On top of its expanding portfolio, Halozyme further boosted its capabilities with the announcement of an almost $1 billion deal to acquire Antares Pharma Inc in April. The transaction is expected to be immediately accretive to Halozyme’s 2022 revenue and earnings and to accelerate the company’s growth through to 2027, along with further growth drivers beyond. The Antares business consists of a best-in-class, differentiated, royalty revenue generating auto-injector platform business that offers a broad licensing opportunity, and a commercial business with three proprietary products. The combination of the two companies augments Halozyme’s strategy, further strengthening its position as a leading drug delivery company, whilst extending its reach to include specialty products. With disruptive solutions to significantly improve patient experiences and outcomes for emerging and established therapies, it is expected to provide substantial financial growth potential.


Halozyme just reported its first-quarter earnings for 2022 which revealed that the company has continued its growth trajectory with a strong start to the year. Revenues of $117.3 million represented a 32% year-over-year increase and were driven by strong Enhanze royalty growth and the booking of a milestone payment associated with the signing of what is the company’s 12th Enhanze collaboration agreement with Chugai Pharmaceutical.

Royalties of $69.6 million were a record for the company, surging 89% year-on-year and 11% versus the prior quarter. This growth continues to be driven primarily by the successful, ongoing global launch of Janssen’s subcutaneous forms of Darzalex and also by Roche’s Phesgo. Johnson & Johnson reported Darzalex sales hitting $1.9 billion, which was up 40% year-over-year. In addition, Darzalex Faspro’s share of both intravenous and subcutaneous variants of the drug grew to 80% in the U.S., which was up from 76% in the fourth quarter of 2021.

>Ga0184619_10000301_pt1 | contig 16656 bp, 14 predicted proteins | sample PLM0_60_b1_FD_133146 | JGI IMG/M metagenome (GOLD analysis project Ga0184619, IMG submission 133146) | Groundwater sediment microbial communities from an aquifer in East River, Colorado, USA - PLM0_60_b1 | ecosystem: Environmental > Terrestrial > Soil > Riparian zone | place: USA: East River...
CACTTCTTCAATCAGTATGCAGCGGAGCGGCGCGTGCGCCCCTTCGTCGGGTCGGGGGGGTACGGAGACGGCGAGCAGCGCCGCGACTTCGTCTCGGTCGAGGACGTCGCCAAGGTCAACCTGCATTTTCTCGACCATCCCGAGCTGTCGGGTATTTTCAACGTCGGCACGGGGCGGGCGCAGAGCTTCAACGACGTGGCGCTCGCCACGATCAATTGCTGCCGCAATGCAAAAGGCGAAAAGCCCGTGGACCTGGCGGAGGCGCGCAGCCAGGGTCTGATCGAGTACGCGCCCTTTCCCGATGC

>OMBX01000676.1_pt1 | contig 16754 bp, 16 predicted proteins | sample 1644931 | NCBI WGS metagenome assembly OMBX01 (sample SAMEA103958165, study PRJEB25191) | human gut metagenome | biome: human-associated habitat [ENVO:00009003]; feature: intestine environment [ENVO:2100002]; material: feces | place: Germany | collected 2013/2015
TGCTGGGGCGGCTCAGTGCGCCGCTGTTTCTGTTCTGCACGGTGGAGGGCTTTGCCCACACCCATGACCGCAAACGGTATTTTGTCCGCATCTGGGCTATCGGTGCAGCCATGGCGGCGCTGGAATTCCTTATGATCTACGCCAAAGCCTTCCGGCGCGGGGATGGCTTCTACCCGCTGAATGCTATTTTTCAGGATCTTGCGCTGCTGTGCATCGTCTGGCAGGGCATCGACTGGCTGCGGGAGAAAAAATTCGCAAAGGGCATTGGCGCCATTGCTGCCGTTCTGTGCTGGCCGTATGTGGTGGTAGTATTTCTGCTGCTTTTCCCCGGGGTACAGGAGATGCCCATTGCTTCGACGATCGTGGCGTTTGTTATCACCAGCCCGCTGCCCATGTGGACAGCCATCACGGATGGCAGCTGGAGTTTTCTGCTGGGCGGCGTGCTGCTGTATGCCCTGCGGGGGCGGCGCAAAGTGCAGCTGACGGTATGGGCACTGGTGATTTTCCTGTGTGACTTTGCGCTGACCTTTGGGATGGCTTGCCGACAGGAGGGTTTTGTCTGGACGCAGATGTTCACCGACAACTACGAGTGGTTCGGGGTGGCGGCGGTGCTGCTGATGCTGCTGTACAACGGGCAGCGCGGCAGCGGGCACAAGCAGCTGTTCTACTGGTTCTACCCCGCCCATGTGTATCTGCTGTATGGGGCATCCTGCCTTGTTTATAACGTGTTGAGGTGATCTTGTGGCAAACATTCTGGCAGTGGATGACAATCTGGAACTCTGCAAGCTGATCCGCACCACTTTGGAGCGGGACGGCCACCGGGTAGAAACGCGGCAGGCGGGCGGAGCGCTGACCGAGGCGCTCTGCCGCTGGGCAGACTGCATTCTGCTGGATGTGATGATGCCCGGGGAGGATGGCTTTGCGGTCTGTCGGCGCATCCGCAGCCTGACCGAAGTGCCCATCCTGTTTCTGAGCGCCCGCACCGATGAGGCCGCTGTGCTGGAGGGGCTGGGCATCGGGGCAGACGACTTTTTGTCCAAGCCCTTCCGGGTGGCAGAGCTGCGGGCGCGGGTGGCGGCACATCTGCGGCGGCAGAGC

The strong revenue performance was further supported by a year-over-year decrease in the cost of product sales and minimal escalation in operating expenses. As a result, Halozyme’s operating income increased 49% year-on-year to $75.7 million.

Looking ahead, based on the current strong momentum, Halozyme is projecting further royalty revenue growth in 2022 of approximately 50%, taking full-year royalty revenue to almost $300 million. This will contribute to total revenue of $530 million to $560 million in line with consensus estimates and representing growth of 20% to 26% over 2021.

Earnings per share are expected to be in the range of $2.05 to $2.20, also in line with consensus estimates for growth just shy of 10%. The estimate tempers the 120% increase from 2020 to 2021, as it reflects the first full year in which the company will record income tax expense, projected to be $0.55 to $0.60 per share.


Despite the company’s prospects for expected growth, like all biopharmaceuticals, Halozyme still faces risks that its development pipeline may be subject to failures, whether due to efficacy or subsequent regulatory approvals. Fortunately, with the funding for drug development supplied by partners, the company’s risk is mitigated substantially compared to others in the industry.

Whilst the pharmaceutical industry is characterized by rapidly advancing technologies and intense competition, Halozyme may always have some degree of risk from companies that could target the same indications as its product candidates. However, Halozyme’s unique business model of co-collaboration coupled with its expertise in IP protection, represents a solid barrier to entry for potential competitors.


With the failures of its past drug development efforts well behind them, Halozyme has certainly reached an inflection point that appears to be supported by compelling opportunities for future growth. The company’s expansive pipeline is providing a diverse range of high-margin revenue opportunities, while further advancements in the core technology open up even greater potential for an enormous addressable market.